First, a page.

Originally posted this article as a "guest Blogger" on Katrina Bos' Blog documenting her transformation from a non-runner to a runner with the goal of doing a Marathon in 2012. I've been working with Katrina helping her develop a "Natural" running form, focusing on some barefoot running, but mostly using minimalist shoes and a "forefoot/midfoot" running form.
As is evident from K's posts on her blog there is an alchemy to running that is physical but also goes beyond simple cardiovascular & metabolic conditioning: subtle shifts in how we perceive the world we live/run in as well as subtle shifts in how we experience the body we live/run in.
I would completely agree with K, that running or any physical activity is not the exclusive realm of youth, but rather is fundamental to our lifelong existence. As we age our functional fitness is the real rate limiting step of our freedom and independence and we should be investing in this area of life as much as we do our RRSP
and Pension Plans. The degree to which we have become acculturated to the 'western' or 'modern-industrialized' cultural paradigm often relates to the degree of frailty we may experience as we age:Fitness as FreedomHealth of Traditional CulturesRacing Duathalons at Age 90
While running is not a panacea to all that ails us physically and metaphysically, it becomes a thread that when woven through our days and lives begins to reconnect our frayed interconnectedness with our natural world and our natural selves. I believe that smile and floating that K describes is in part the animation of this 'reconnect'. It reaches beyond the experience of our run or race and begins to influence how we move in the rest of our day, our relationship to the foods that 'fuel' our movement and life and ultimately our priority of investing in our natural functional fitness throughout our lives.
This has all come into greater view for me as I've been running less in the weeks that followed my becoming a new dad. While my miles may be less my investment to running has actually increased and I have realized what we do with the time between our runs affects our running as much as the miles we log. Danny Abshire
, founder of 'Newton Running Shoes' discusses this in detail in his book 'Natural Running' where he highlights that we must redevelop our capacity to run by reconditioning many if the small intrinsic muscles in our feet and legs as well as the larger muscles and systems that govern our balance, proprioception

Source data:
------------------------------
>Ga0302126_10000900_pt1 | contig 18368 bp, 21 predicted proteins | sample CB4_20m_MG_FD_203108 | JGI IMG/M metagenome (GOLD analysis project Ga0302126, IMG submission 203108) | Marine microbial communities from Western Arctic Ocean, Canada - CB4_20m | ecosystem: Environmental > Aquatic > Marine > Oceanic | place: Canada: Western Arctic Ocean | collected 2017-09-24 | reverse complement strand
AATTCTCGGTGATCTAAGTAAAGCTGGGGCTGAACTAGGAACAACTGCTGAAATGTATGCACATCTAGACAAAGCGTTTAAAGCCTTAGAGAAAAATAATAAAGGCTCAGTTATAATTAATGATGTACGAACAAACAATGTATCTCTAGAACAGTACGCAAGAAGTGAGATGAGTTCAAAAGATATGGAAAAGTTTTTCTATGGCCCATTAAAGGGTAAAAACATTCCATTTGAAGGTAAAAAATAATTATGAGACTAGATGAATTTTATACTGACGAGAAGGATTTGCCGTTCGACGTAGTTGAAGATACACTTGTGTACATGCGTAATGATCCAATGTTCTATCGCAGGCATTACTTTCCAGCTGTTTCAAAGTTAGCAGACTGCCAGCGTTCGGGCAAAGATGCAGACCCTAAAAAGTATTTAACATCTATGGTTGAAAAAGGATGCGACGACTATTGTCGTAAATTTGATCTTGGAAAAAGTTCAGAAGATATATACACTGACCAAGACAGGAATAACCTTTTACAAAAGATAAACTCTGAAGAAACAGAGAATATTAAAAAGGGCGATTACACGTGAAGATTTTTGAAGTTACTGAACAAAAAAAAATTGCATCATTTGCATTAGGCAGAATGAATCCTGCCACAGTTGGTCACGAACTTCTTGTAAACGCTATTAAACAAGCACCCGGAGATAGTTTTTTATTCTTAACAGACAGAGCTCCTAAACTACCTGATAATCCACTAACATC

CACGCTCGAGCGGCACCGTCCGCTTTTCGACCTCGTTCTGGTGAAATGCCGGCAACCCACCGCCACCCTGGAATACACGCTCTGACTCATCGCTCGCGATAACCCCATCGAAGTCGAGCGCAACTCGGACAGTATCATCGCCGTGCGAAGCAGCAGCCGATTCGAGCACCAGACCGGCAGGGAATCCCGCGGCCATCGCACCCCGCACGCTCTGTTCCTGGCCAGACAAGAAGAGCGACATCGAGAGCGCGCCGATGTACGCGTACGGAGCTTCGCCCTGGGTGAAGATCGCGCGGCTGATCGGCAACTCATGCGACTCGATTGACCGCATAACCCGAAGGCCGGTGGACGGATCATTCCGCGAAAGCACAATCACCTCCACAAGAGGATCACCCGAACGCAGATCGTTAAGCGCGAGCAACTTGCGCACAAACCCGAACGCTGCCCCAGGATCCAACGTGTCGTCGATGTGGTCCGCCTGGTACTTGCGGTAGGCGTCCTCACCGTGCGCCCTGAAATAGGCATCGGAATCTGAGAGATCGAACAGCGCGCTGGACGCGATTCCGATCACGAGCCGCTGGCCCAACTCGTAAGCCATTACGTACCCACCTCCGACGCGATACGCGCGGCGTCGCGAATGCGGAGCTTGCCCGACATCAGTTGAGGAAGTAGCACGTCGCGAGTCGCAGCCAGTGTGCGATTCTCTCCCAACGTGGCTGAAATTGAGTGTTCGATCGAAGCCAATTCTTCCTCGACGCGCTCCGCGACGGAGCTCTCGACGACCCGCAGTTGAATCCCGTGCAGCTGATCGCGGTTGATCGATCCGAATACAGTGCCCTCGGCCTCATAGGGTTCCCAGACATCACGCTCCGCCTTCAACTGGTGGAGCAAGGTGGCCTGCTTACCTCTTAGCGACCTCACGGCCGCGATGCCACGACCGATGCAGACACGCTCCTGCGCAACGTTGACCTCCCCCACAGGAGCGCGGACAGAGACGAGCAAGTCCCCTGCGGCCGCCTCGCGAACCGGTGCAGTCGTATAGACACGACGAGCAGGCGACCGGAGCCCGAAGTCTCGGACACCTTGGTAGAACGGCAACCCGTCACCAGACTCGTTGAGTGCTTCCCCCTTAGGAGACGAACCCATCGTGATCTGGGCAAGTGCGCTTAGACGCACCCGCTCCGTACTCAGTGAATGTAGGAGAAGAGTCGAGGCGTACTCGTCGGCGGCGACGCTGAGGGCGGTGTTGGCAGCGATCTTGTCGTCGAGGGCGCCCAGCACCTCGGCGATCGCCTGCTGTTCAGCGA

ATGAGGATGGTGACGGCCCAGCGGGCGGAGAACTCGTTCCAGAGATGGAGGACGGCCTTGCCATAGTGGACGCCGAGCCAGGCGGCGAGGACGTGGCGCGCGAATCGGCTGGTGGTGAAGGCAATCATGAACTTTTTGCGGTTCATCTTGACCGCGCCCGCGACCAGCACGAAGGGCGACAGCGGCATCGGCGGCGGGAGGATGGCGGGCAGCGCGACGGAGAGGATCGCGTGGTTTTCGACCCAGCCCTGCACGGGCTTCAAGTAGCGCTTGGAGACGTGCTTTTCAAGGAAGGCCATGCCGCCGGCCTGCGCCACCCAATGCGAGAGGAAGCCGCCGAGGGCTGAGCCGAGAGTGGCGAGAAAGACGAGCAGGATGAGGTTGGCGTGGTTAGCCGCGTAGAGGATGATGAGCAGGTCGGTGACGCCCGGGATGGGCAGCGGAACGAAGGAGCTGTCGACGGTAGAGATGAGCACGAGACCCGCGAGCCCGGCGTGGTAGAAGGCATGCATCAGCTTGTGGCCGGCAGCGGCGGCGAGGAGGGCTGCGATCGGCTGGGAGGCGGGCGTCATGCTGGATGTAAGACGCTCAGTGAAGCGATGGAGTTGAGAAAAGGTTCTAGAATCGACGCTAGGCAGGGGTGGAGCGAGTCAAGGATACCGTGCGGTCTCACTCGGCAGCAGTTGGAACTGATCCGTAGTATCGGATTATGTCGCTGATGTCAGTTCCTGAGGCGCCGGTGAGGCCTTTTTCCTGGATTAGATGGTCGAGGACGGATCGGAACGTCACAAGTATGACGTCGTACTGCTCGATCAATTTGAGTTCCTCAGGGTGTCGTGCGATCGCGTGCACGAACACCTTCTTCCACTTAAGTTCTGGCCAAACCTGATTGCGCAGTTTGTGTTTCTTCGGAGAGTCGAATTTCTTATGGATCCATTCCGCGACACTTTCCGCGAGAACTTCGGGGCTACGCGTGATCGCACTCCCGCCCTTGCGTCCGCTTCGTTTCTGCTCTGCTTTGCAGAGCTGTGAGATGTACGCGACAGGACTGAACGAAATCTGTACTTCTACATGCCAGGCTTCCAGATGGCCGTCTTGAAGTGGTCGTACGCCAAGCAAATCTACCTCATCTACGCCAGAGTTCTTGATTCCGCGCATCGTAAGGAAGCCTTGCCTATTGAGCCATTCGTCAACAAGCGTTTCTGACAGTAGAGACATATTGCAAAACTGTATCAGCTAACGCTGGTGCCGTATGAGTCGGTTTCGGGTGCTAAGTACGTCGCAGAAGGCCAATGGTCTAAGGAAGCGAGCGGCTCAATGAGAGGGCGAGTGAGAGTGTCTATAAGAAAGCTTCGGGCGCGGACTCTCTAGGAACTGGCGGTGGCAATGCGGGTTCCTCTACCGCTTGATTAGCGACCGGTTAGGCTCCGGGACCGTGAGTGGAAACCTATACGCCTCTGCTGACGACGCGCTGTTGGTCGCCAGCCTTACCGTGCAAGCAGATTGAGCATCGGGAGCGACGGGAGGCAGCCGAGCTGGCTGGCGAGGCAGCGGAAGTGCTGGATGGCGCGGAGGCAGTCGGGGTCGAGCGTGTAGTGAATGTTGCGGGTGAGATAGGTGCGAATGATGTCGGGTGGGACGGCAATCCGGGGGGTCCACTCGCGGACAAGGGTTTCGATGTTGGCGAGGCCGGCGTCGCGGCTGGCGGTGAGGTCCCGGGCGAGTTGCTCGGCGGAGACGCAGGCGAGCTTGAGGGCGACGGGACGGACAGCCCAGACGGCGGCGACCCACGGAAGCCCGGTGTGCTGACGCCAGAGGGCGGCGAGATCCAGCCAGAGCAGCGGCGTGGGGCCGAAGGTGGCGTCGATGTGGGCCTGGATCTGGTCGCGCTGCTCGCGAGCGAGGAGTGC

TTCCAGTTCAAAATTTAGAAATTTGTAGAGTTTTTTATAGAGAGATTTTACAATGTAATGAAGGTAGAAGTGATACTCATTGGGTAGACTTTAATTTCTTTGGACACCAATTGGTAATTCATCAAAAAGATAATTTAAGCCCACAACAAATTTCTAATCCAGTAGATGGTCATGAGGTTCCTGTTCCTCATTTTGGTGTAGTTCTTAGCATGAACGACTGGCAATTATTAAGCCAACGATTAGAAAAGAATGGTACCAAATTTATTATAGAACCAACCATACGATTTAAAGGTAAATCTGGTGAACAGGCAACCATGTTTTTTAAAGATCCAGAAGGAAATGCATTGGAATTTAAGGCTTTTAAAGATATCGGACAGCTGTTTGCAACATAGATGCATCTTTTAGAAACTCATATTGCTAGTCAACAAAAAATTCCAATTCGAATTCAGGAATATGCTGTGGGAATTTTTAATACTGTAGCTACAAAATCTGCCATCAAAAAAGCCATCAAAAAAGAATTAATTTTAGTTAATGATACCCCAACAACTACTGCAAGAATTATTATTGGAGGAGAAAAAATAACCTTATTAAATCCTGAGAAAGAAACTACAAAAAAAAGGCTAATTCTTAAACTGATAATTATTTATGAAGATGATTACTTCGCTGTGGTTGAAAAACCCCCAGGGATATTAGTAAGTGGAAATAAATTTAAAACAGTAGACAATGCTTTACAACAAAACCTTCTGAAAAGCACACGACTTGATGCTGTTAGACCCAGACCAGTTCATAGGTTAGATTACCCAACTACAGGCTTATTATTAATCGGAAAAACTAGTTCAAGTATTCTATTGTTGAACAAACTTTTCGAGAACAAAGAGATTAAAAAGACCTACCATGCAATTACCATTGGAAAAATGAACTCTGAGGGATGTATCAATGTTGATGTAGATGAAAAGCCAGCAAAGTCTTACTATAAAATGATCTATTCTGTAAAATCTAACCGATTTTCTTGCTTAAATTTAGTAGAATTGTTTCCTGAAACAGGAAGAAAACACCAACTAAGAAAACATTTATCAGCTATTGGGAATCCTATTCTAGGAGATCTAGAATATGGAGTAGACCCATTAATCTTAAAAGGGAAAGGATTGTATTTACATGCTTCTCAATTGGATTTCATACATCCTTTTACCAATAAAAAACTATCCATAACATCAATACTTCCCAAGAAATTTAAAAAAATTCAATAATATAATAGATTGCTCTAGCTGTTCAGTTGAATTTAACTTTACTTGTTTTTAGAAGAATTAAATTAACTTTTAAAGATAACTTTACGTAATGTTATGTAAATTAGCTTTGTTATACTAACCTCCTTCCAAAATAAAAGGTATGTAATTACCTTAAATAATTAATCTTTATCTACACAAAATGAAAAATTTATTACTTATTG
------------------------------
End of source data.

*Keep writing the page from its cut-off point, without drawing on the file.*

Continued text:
(positional sense) and integration of movement within our core and entire body.
So while I have been at home hard at work as a 'dad', I have been spending more time reconditioning these areas primarily through the use of calisthenics, yoga and "CrossFit
" principles (constantly varied integrated functional movements and exercises in order to develop integrated functional fitness - strength, balance, coordination & metabolism). Low & behold, my running has actually improved despite the decreased miles. The improvement is related to the improved economy of movement (running form) as a result of this type of training.
And beyond the calisthenics and "CrossFit
" conditioning, the extra time at home has allowed for a greater emphasis on preparing fresh whole food meals. I have been able to further learn how to consciously nourish the development of healthy muscles & ligaments as well as the energy to fuel movement, conditioning and the motivation to attend to these areas of "health" while on the steep (and sleep deprived) learning curve of being a new dad.
So while running is often viewed as a means to an end to influence our weight and appearance; it can be a more pervasive element that informs almost every area of our lives: nutrition, rest/recovery, reconditioning, psychology, relationships, social interaction (including blogging) and the larger priorities of our lives....
It is this underlying pervasive alchemy that I reference when I use terms like "soul endurance athlete" or "soul runner"; which specifically reaches beyond the use of endurance athletics or running as a means to an end, to emphasize them as a thread that weaves throughout all the elements of our lives, subtly shifting their interconnectedness and re-animating our interconnectedness with the world we live in. It becomes a "practice" - something we do externally to influence ourselves internally physically and metaphysically.
I certainly won't disagree with anyone who chooses to run to drop a few pounds or feel better about themselves physically and emotionally, but I also believe when you find anyone that 'loves' running it is the soul alchemy they are experiencing. Perhaps seeing it this way & trying to describe it, I may help a few folks shift their perception of running as a twisted form of pleasure derived from self induced pain and punishment, and may be able to ignite their own "love" of running.
Running is a primal experience of who and what we are as living beings: movement, breath, energy, perception, awareness and motivation out under a vast expanse of sky. When we experience our own life on this intrinsic level aside from cultural/societal position, role, status, gender or function we are also experiencing the essence of what we all are as human beings. Not only does running reconnect us to our natural world, but further it reconnects us to each other.
Any races, marathons or other events no longer become 'why' we run, and are rather a lens to focus our motivation, time and priorities to keep us running and connected to our lives and life in its largest meaning.
So go ahead, take off your shoes and begin the first few steps of running. Take is slow and methodically, after all, you have a lifetime to experience it....